India is preparing its fledgling container fleet owners for competition from foreign carriers after the impending relaxation of cabotage laws.
It will do so by removing customs and excise duty on bunker fuels used in Indian-flagged ships for the transport of export-import (EXIM), empty, and domestic containers.
The bunker fuels covered under the exemption are IFO 180 CST and IFO 380 CST.
“This tax incentive for transportation along the coast will go a long way in enhancing Indian tonnage as well as in promoting development of transhipment hubs in India,” the shipping ministry told IHS Maritime.
The shipping ministry is weighing up various measures to promote the modal shift of cargo from roads to coastal waters, not only to decongest roads but, more importantly, to harness the higher fuel efficiency of coastal movements than for road haulage to reduce the carbon footprint.
“One of the issues hindering the growth of coastal shipping has been the levy of customs and central excise duty on bunker fuels which raises cost of transportation,” a ministry representative noted.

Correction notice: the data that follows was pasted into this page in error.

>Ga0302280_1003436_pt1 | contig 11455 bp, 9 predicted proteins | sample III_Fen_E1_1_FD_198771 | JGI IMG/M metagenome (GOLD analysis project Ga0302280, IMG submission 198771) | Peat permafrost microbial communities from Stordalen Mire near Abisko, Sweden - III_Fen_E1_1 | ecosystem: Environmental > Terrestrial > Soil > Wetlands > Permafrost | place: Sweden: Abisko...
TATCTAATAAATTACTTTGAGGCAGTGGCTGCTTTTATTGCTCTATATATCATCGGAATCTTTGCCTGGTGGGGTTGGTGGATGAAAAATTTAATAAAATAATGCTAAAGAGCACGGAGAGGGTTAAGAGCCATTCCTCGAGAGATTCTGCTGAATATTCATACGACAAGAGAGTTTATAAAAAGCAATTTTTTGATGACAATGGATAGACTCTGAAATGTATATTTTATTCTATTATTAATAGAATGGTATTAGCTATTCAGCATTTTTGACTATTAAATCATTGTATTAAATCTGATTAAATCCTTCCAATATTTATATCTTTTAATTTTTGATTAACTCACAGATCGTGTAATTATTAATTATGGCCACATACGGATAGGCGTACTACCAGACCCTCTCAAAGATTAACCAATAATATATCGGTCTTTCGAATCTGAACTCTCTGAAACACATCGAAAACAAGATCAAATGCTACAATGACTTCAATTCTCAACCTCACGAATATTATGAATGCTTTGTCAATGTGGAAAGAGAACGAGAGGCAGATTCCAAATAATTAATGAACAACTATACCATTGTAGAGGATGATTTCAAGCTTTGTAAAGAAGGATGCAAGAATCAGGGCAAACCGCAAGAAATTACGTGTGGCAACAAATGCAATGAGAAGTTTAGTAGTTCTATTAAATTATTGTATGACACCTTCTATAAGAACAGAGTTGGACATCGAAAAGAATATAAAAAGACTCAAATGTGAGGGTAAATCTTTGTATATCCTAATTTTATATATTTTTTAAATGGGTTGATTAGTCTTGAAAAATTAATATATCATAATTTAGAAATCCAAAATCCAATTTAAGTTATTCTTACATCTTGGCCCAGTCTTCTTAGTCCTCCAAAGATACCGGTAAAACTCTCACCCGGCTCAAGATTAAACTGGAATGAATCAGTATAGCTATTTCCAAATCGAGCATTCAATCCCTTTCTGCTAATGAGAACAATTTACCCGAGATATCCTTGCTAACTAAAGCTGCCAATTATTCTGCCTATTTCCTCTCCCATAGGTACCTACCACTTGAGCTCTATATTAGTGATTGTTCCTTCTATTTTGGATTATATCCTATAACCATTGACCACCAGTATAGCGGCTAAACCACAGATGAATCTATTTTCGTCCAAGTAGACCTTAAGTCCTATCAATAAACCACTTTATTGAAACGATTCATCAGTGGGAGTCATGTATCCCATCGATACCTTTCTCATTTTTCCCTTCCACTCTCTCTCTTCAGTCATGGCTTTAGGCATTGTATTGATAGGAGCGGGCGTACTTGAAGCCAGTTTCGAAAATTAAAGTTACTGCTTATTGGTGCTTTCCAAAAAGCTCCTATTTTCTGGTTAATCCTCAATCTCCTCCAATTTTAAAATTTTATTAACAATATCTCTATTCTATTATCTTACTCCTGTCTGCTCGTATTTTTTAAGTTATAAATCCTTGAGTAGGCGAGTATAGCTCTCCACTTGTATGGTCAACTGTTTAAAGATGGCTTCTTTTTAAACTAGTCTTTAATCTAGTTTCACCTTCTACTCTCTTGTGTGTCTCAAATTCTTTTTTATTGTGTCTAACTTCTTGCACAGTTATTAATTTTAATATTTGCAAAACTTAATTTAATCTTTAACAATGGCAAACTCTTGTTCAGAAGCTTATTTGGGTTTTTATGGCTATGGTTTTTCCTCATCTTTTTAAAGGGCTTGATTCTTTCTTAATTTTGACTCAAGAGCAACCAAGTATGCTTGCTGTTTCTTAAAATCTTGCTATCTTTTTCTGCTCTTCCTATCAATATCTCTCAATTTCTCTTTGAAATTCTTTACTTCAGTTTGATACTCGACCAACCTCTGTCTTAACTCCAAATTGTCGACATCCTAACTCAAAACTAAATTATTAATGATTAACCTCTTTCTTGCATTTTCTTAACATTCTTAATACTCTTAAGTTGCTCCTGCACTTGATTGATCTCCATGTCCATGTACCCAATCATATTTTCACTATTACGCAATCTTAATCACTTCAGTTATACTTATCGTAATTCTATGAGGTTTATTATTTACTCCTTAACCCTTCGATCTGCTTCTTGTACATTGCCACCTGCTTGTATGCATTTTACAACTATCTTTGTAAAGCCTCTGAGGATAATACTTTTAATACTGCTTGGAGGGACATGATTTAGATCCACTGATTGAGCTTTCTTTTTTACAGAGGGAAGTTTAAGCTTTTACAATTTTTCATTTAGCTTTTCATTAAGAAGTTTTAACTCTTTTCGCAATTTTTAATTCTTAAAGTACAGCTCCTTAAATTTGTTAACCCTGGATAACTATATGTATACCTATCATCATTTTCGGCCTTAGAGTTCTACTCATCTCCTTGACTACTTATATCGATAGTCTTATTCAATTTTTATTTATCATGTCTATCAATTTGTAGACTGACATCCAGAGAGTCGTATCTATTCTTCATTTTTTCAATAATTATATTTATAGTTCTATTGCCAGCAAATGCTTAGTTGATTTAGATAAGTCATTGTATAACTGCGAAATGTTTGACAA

Indian ships carrying EXIM and empty containers were freed from customs and excise duty on bunkers in November 2014 but no local container lines availed of this exemption due to a lack of clarity on the government decision.
“To get this exemption from payment of duty on bunkers, an Indian container ship had to carry either EXIM containers or empty containers between two ports in India. But, there are no Indian ships that [exclusively] carry exclusive EXIM containers or empty containers. Local fleet owners didn’t want to get into any problem because of this,” the office of the directorate general of shipping, India’s maritime administration, told IHS Maritime.
India’s finance ministry rectified this last week by issuing a new order that allowed ships carrying domestic containers also to get duty-free bunkers.
Indian fleet owners have been opposing a government plan to relax cabotage laws and allow foreign container carriers to ply local routes, arguing that they lacked a level playing field.
“Indian shipping lines have to pay various taxes that are not paid by foreign shipping lines and this is what makes the latter competitive. Rather than relaxing cabotage restriction, either the foreign shipping lines should flag in India and pay the taxes paid by the Indian shipping lines or the taxes on Indian shipping lines should be waived,” a representative of Shipping Corporation of India told IHS Maritime.